Rail Industry Focus

22.05.18

How two-way radio can boost worker safety

ADVERTISEMENT FEATURE

James Miller, managing director of Brentwood Communications explains why two-way radio technology remains the first-choice workplace tool across all industries, especially in one as high-risk as rail.

By its very nature, the rail industry is one of the most high-risk sectors of the economy when it comes to workplace safety. Along with the rest of the transport industry, it is labelled by the Health and Safety Executive (HSE) as having a “statistically significant” above-average accident rate compared to most sectors.

Not that this is particularly surprising in an industry that combines the operation of high-speed vehicles with elements of engineering, maintenance and construction. The rail industry also has to factor in potential threats posed to guards and other staff from members of the public.

None of this is used by the industry to excuse the occurrence of accidents. Awareness of the heightened risks pushes rail companies and everyone connected to the industry to redouble their efforts, with the ultimate goal of achieving zero accidents or injuries across the network.

The HSE is big on health and safety planning, awareness raising, and education. But to actually put a plan into action, day-to-day management of safety and security relies on good communication.

Even in the age of the mobile phone, two-way radio remains the first-choice workplace communication tool across all industries. In sectors like transport, construction, engineering and other heavy industries, it is particularly well trusted in coordinating and managing health and safety because it is so reliable.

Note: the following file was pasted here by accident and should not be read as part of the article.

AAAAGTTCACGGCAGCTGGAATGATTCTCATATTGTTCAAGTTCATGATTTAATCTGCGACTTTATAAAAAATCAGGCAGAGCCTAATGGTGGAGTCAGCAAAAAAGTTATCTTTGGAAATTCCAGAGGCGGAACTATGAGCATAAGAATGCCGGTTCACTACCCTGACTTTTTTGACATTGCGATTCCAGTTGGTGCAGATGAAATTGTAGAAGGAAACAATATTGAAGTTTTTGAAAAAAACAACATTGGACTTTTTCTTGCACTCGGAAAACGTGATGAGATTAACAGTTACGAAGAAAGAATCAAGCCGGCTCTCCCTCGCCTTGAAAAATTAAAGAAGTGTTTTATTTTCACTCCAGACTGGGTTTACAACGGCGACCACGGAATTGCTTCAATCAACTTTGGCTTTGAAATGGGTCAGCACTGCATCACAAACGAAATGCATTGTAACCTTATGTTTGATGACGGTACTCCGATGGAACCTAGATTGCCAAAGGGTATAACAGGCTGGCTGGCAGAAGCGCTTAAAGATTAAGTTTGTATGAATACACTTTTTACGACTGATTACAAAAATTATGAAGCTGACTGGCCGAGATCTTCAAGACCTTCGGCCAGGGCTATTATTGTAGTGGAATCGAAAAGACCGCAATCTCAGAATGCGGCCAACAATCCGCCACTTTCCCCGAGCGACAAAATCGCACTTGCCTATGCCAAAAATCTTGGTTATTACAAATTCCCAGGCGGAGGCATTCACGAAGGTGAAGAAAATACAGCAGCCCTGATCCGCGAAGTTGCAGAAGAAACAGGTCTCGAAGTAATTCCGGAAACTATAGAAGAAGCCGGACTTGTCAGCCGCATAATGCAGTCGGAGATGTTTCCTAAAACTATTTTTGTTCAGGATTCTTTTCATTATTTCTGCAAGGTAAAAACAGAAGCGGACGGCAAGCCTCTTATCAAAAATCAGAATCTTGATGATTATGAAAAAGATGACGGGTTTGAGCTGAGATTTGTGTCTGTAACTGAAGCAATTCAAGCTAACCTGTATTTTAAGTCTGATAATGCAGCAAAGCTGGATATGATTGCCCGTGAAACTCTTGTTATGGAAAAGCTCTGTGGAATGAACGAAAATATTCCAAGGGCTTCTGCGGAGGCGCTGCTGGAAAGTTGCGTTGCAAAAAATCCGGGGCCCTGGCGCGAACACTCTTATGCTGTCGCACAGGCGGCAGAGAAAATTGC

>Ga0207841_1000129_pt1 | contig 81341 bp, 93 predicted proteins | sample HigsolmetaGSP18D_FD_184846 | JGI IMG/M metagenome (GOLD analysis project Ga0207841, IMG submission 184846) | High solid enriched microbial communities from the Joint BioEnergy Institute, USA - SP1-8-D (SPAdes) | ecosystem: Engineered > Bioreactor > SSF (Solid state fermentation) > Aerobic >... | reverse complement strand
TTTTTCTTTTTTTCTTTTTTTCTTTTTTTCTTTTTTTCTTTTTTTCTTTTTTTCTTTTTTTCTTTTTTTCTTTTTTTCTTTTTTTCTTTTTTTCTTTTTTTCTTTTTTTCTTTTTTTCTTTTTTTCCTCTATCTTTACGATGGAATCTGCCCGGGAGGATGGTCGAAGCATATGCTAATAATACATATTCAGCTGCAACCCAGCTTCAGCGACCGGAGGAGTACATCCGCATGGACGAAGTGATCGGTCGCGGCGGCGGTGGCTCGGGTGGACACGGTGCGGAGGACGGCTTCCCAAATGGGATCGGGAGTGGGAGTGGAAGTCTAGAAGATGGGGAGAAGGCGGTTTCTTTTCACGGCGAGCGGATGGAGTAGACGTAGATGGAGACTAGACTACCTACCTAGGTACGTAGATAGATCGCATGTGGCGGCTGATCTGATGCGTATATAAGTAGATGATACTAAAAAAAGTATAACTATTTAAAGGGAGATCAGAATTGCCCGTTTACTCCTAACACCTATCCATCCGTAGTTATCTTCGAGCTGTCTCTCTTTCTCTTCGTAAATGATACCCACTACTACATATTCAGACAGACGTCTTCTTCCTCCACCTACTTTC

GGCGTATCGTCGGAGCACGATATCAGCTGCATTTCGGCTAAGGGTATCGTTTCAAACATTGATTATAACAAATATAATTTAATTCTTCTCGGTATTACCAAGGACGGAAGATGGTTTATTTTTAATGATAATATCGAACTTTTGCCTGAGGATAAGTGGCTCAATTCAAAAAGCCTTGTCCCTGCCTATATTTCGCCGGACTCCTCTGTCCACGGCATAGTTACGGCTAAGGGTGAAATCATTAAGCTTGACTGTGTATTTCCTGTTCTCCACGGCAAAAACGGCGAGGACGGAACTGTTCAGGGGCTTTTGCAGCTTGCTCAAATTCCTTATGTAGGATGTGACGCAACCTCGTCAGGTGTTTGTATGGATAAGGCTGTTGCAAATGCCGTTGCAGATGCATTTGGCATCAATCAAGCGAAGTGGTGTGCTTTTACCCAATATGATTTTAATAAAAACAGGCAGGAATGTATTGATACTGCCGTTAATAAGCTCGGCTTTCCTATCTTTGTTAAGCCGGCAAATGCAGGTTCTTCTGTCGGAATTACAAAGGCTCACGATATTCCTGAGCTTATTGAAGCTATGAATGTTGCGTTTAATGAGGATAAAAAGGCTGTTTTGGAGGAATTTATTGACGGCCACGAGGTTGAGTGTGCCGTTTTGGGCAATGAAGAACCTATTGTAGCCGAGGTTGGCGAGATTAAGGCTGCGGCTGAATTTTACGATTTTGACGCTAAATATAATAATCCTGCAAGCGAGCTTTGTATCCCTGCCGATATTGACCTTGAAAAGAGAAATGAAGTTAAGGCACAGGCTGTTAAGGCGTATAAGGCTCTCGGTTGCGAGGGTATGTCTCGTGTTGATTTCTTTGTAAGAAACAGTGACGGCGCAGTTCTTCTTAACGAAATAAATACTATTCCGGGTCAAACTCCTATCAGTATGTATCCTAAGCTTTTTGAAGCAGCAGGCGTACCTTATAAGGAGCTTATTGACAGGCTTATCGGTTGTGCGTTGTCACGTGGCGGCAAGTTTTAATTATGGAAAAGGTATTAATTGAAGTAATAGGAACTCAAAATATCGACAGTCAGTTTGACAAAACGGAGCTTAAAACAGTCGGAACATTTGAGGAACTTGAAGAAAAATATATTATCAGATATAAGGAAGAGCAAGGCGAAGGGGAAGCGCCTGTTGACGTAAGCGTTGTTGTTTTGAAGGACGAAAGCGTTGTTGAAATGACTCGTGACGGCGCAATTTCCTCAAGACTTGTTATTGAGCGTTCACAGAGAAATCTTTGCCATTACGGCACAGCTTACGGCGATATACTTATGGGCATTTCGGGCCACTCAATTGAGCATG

A standard two-way radio model is built for simplicity. In an emergency, the last thing you want is to be scrolling through a contacts list before you place a call. With two-way radio, one-touch operation guarantees instant communication when you most need it. And the fact that you broadcast across a whole network is often an advantage when you need to coordinate work and share information across large teams.

Safety features

Another standout feature of many modern two-way radio models is the fact that they come programmed with features designed to assist safety and security protocols. It is now commonplace for two-way radios to have an emergency button, which will issue an alert across the whole network. This is useful, for example, in circumstances where a member of staff might feel threatened but doesn’t want to be seen using their radio.

Another extremely useful feature is Lone Worker. This is a monitoring tool intended to allow colleagues to keep tabs on each other if they are working away from the main group. If a member of a maintenance team is working down a section of track alone, having Lone Worker switched on requires them to check in with colleagues at fixed intervals. If they miss the appointed time, an alarm is raised.

Finally, Man Down is a safety feature designed to offer extra protection for operatives working at height. A motion sensor in the two-way radio handset is calibrated to detect a fall, automatically issuing an alarm. This can save precious time in attending to a colleague following an accident.

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